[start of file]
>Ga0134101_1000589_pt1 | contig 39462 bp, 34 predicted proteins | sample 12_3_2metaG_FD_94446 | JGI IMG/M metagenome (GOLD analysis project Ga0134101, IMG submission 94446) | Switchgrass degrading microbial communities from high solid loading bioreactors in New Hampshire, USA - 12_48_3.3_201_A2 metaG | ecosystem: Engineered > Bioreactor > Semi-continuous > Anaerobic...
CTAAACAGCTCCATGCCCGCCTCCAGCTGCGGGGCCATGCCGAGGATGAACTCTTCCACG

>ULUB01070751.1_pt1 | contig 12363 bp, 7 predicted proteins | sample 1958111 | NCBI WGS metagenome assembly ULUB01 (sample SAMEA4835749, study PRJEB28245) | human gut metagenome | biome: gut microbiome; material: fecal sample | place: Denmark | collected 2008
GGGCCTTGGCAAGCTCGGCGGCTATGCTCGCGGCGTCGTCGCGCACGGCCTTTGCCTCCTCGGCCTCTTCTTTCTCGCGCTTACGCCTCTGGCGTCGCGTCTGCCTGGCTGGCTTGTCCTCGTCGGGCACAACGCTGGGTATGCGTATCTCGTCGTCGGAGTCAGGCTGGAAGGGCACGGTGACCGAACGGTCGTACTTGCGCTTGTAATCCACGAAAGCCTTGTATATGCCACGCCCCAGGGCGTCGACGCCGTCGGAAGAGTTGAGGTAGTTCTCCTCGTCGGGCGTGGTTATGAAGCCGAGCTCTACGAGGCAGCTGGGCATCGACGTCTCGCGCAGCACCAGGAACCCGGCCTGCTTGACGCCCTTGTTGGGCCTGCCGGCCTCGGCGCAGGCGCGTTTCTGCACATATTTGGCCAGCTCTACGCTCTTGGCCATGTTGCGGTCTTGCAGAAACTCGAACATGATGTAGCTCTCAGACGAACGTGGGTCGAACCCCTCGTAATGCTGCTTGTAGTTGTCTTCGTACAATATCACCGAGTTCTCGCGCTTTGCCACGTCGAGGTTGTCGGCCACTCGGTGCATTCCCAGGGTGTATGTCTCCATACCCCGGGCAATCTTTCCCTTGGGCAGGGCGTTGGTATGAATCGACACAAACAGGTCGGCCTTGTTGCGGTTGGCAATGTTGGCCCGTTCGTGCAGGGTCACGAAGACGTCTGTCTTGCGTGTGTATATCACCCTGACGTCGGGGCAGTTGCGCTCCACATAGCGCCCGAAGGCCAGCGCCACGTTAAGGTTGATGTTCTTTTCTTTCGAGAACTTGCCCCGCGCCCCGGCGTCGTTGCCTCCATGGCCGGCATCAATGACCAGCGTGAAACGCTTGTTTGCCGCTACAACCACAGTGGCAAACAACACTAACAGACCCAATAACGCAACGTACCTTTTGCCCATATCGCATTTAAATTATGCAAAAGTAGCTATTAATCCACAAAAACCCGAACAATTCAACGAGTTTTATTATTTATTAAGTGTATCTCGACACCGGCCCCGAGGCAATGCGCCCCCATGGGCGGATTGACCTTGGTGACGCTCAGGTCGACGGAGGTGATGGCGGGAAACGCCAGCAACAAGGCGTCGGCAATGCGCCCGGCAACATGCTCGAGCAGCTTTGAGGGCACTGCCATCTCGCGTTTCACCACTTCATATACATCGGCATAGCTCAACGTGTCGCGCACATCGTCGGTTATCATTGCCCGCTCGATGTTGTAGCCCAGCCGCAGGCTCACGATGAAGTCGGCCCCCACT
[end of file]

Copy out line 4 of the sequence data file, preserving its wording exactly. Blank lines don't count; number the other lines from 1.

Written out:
GGGCCTTGGCAAGCTCGGCGGCTATGCTCGCGGCGTCGTCGCGCACGGCCTTTGCCTCCTCGGCCTCTTCTTTCTCGCGCTTACGCCTCTGGCGTCGCGTCTGCCTGGCTGGCTTGTCCTCGTCGGGCACAACGCTGGGTATGCGTATCTCGTCGTCGGAGTCAGGCTGGAAGGGCACGGTGACCGAACGGTCGTACTTGCGCTTGTAATCCACGAAAGCCTTGTATATGCCACGCCCCAGGGCGTCGACGCCGTCGGAAGAGTTGAGGTAGTTCTCCTCGTCGGGCGTGGTTATGAAGCCGAGCTCTACGAGGCAGCTGGGCATCGACGTCTCGCGCAGCACCAGGAACCCGGCCTGCTTGACGCCCTTGTTGGGCCTGCCGGCCTCGGCGCAGGCGCGTTTCTGCACATATTTGGCCAGCTCTACGCTCTTGGCCATGTTGCGGTCTTGCAGAAACTCGAACATGATGTAGCTCTCAGACGAACGTGGGTCGAACCCCTCGTAATGCTGCTTGTAGTTGTCTTCGTACAATATCACCGAGTTCTCGCGCTTTGCCACGTCGAGGTTGTCGGCCACTCGGTGCATTCCCAGGGTGTATGTCTCCATACCCCGGGCAATCTTTCCCTTGGGCAGGGCGTTGGTATGAATCGACACAAACAGGTCGGCCTTGTTGCGGTTGGCAATGTTGGCCCGTTCGTGCAGGGTCACGAAGACGTCTGTCTTGCGTGTGTATATCACCCTGACGTCGGGGCAGTTGCGCTCCACATAGCGCCCGAAGGCCAGCGCCACGTTAAGGTTGATGTTCTTTTCTTTCGAGAACTTGCCCCGCGCCCCGGCGTCGTTGCCTCCATGGCCGGCATCAATGACCAGCGTGAAACGCTTGTTTGCCGCTACAACCACAGTGGCAAACAACACTAACAGACCCAATAACGCAACGTACCTTTTGCCCATATCGCATTTAAATTATGCAAAAGTAGCTATTAATCCACAAAAACCCGAACAATTCAACGAGTTTTATTATTTATTAAGTGTATCTCGACACCGGCCCCGAGGCAATGCGCCCCCATGGGCGGATTGACCTTGGTGACGCTCAGGTCGACGGAGGTGATGGCGGGAAACGCCAGCAACAAGGCGTCGGCAATGCGCCCGGCAACATGCTCGAGCAGCTTTGAGGGCACTGCCATCTCGCGTTTCACCACTTCATATACATCGGCATAGCTCAACGTGTCGCGCACATCGTCGGTTATCATTGCCCGCTCGATGTTGTAGCCCAGCCGCAGGCTCACGATGAAGTCGGCCCCCACT